“The flowers appear on the earth …” (v12). One day our King will announce that “the winter is past,” and the Resurrection begun by Christ will burst forth in a new beginning for us all.

Psalm 120

“Too long have I lived among those who hate peace” (v6). The psalmist had grown weary of constant battles, and he wanted God to save him from “lying lips and deceitful tongues” (v2). He longed for the peaceful and righteous kingdom of God, yet he lived in a broken world, just as we do, and contributed his own sins to its problems. His efforts toward peace seemed fruitless, until he called on the Lord, who has real power to save (v1-2).

“Deliver me, O Lord …” (v2). Our God, who conquered sin and death through Christ, can bring peace to our souls and show us how to shine brightly in a dark world.

II Corinthians 6:11-18

“We have spoken freely to you, Corinthians; our heart is wide open …” (v11). With much love and compassion, Paul continued to urge the Corinthians to live wholly for the Lord, warning them against idolatry and being “unequally yoked” with unbelievers (v14). He and the other apostles had discovered that in Christ life was joyful and wide-open; while owning little, they possessed “everything” (v10) and wanted the Corinthians to experience this freedom. The only way to enjoy freedom in Christ was to reject the idols of sexual sin, wealth, image, and security.

“I will be their God, and they shall be my people” (v16). As we live faithfully as God’s people, He supplies everything we need.

II Corinthians 6:1-10

“Working together with Him, then, we appeal to you not to receive the grace of God in vain …” (v1). Paul said in the previous chapter that God was reconciling the world to Himself through Christ, and that we as believers are “working together with Him” as ambassadors to make the message of gospel clear and credible (5:20). In Paul’s case, his own experiences of hardships, beatings, sleepless nights, as well as the power of God and genuine love, were being used by God to make Christ known.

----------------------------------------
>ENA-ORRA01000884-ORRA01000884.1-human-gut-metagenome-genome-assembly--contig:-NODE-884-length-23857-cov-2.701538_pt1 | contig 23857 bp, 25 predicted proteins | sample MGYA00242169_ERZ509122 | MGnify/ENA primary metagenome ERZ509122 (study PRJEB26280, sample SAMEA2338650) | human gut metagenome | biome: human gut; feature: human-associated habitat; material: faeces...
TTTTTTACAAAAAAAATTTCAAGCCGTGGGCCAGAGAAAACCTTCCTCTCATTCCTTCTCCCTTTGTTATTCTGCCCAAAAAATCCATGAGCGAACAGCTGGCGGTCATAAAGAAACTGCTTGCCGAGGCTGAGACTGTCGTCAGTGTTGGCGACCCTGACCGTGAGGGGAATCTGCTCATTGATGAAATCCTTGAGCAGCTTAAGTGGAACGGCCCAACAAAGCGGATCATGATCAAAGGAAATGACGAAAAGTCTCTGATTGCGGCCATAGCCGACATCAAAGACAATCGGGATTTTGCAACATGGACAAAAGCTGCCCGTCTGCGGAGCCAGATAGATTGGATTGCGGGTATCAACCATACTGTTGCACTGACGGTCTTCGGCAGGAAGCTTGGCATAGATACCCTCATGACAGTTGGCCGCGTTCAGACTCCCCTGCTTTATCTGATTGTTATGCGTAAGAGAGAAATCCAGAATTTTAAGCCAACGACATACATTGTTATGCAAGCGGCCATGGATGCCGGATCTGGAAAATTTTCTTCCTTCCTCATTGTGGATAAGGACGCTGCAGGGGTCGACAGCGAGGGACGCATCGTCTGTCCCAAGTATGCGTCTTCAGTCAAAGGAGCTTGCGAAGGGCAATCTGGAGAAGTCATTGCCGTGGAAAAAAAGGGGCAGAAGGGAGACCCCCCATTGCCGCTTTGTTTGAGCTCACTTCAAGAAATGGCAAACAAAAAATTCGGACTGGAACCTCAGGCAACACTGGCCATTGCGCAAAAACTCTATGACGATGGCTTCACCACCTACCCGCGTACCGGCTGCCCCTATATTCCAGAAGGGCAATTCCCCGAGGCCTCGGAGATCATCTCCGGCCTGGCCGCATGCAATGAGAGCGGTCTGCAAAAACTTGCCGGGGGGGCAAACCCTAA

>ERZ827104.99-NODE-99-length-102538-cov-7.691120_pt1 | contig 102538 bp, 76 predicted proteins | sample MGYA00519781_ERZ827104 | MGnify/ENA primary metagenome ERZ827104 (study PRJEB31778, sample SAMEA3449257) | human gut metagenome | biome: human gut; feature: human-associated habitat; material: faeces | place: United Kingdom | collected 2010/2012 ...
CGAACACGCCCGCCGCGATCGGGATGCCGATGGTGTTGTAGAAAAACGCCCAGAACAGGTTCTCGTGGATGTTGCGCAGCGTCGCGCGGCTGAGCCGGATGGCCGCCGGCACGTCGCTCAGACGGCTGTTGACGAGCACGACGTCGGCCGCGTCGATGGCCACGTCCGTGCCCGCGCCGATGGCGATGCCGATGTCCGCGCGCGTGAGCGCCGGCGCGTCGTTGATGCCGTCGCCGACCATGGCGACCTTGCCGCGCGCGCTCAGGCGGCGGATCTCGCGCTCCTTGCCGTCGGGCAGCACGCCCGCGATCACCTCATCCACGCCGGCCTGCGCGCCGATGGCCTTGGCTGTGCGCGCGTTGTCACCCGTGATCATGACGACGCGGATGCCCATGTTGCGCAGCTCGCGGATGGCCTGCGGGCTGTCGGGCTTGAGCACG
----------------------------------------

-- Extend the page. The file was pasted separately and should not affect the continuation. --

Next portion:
“Through honor and dishonor, through slander and praise …” (v8). In God’s hands, even difficult experiences can draw us closer to His heart and help us to reflect Christ more.

Ecclesiastes 12

“Remember also your Creator in the days of your youth, before the evil days come …” (v1). In this context, the “evil days” are the end of life, when the Preacher says that all opportunities will be over. He describes a quiet, deserted village where “the doors on the street are shut” (v4), work has ceased, and “man is going to his eternal home” (v5). Facing our eventual death means that we live now with purpose, because the days are short, and humility, because only God knows the future.

“Fear God and keep His commandments …” (v13). When our lives are rooted in the Life-giver, everything is different. We can work without striving and leave the future to Him.

Ecclesiastes 10-11

“He who observes the wind will not sow, and he who regards the clouds will not reap” (11:4). The Preacher warns against striving so hard for perfection that we become paralyzed by indecision or disappointed by life’s imperfections. Go ahead and sow your seed, and “cast your bread upon the waters” (v1), for “you do not know which will prosper, this or that” (v6). Wisdom is helpful, like sharpening an axe, yet we should not fool ourselves into thinking that we are like God and can understand and control everything (10:10, 11:5).